Introducing Île de Gorée
Ruled in succession by the Portuguese, Dutch, English and French, the historical, Unesco-designated Île de Gorée is enveloped by an almost eerie calm. There are no sealed roads and no cars on this island, just narrow alleyways with trailing bougainvilleas and colonial brick buildings with wrought-iron balconies – it's a living, visual masterpiece. But Gorée's calm is not so much romantic as meditative, as the ancient, elegant buildings bear witness to the island's role in the Atlantic slave trade.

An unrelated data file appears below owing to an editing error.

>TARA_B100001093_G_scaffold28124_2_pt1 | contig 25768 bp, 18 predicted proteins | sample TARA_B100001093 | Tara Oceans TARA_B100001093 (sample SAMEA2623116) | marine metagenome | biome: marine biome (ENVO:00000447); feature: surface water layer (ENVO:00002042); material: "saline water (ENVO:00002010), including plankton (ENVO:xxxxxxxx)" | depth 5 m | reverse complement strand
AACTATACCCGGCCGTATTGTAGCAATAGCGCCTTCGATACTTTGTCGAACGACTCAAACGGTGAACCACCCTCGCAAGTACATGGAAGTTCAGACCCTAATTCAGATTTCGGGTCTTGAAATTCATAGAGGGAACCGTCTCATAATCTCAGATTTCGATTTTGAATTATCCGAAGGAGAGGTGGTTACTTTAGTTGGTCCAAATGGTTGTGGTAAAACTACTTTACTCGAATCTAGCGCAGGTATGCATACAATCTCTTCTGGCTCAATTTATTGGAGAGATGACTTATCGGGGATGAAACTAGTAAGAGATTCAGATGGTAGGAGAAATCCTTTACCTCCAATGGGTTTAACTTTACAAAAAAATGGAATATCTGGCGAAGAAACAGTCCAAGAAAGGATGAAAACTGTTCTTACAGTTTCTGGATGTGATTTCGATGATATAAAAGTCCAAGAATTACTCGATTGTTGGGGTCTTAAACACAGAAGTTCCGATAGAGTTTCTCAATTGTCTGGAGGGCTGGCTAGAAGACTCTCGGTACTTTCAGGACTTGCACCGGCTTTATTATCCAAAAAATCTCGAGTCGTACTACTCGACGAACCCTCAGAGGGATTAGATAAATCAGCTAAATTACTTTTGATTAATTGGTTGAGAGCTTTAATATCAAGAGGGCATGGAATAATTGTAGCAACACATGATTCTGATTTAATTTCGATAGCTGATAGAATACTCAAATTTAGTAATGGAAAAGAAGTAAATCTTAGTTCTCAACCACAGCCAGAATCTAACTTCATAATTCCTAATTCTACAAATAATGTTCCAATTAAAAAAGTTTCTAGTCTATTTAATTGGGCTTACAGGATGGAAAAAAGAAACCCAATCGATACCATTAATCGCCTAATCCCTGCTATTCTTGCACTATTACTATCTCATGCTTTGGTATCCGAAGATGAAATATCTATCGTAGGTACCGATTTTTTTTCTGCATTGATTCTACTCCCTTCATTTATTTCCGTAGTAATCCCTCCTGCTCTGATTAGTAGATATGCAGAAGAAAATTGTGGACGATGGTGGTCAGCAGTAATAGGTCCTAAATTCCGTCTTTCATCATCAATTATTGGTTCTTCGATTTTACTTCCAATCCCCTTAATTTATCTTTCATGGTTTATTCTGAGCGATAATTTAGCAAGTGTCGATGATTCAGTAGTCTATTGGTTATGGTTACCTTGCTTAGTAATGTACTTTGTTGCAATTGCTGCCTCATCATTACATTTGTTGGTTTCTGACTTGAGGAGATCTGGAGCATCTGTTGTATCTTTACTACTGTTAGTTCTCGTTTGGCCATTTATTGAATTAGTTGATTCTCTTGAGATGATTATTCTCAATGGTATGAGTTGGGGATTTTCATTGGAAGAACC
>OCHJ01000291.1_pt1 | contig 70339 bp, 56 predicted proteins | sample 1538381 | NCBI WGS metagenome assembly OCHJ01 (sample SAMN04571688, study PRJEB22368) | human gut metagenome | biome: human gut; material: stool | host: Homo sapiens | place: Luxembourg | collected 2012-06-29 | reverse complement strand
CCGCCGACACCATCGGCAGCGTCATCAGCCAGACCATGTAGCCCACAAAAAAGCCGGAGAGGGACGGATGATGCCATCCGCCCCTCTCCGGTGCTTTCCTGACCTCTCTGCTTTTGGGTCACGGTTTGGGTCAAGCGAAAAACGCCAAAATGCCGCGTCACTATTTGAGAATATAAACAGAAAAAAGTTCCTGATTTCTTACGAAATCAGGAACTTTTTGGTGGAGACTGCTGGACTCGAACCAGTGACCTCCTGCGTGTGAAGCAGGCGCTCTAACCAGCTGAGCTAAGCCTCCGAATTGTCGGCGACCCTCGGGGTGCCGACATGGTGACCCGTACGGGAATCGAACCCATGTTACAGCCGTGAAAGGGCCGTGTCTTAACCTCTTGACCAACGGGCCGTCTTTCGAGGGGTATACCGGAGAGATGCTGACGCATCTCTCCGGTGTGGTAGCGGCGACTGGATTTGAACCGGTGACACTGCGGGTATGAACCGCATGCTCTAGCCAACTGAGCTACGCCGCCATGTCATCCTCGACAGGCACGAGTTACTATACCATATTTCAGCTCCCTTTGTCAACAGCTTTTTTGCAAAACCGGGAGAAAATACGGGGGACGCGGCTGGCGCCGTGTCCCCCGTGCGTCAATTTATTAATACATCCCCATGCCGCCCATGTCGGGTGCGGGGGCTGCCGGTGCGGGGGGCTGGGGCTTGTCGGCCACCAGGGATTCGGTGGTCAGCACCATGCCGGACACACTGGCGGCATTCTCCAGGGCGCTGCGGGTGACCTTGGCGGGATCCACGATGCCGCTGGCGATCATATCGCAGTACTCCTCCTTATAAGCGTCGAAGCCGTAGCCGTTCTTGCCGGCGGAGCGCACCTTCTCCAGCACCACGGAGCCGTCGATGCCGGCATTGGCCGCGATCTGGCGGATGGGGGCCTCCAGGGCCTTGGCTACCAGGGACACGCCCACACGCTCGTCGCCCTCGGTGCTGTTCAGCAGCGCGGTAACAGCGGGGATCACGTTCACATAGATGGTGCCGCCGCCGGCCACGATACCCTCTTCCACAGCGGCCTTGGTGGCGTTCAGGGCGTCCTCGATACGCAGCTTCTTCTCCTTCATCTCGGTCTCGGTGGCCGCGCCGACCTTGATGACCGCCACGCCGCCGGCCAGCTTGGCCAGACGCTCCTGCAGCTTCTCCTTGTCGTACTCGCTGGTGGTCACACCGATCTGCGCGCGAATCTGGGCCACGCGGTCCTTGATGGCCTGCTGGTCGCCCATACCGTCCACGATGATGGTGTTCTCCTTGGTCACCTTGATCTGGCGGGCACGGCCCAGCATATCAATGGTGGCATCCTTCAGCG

You pay a tourist tax of CFA600 at the booth to the left of the ferry landing. If you need a guide, you can arrange it there, but the island is easily explored independently.